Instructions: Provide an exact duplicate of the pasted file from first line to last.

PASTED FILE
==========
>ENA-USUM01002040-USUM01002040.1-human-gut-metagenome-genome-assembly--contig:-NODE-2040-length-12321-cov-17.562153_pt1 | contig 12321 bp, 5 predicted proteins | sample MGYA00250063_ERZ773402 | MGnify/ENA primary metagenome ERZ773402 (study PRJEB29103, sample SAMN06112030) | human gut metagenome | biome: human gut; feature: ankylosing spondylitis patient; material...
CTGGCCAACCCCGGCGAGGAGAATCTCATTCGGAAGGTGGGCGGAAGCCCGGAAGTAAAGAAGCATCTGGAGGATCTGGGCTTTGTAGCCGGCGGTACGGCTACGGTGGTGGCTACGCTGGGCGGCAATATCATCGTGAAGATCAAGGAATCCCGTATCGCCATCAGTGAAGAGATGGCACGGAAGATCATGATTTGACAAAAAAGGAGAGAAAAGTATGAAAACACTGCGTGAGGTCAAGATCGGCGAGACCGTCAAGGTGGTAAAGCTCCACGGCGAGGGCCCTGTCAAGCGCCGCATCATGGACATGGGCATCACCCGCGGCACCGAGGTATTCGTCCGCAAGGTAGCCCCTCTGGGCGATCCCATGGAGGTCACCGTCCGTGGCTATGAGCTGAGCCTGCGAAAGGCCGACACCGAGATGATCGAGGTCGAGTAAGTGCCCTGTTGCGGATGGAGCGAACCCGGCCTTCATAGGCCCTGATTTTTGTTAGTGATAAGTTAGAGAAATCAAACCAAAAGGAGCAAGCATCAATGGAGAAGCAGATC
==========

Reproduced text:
>ENA-USUM01002040-USUM01002040.1-human-gut-metagenome-genome-assembly--contig:-NODE-2040-length-12321-cov-17.562153_pt1 | contig 12321 bp, 5 predicted proteins | sample MGYA00250063_ERZ773402 | MGnify/ENA primary metagenome ERZ773402 (study PRJEB29103, sample SAMN06112030) | human gut metagenome | biome: human gut; feature: ankylosing spondylitis patient; material...
CTGGCCAACCCCGGCGAGGAGAATCTCATTCGGAAGGTGGGCGGAAGCCCGGAAGTAAAGAAGCATCTGGAGGATCTGGGCTTTGTAGCCGGCGGTACGGCTACGGTGGTGGCTACGCTGGGCGGCAATATCATCGTGAAGATCAAGGAATCCCGTATCGCCATCAGTGAAGAGATGGCACGGAAGATCATGATTTGACAAAAAAGGAGAGAAAAGTATGAAAACACTGCGTGAGGTCAAGATCGGCGAGACCGTCAAGGTGGTAAAGCTCCACGGCGAGGGCCCTGTCAAGCGCCGCATCATGGACATGGGCATCACCCGCGGCACCGAGGTATTCGTCCGCAAGGTAGCCCCTCTGGGCGATCCCATGGAGGTCACCGTCCGTGGCTATGAGCTGAGCCTGCGAAAGGCCGACACCGAGATGATCGAGGTCGAGTAAGTGCCCTGTTGCGGATGGAGCGAACCCGGCCTTCATAGGCCCTGATTTTTGTTAGTGATAAGTTAGAGAAATCAAACCAAAAGGAGCAAGCATCAATGGAGAAGCAGATC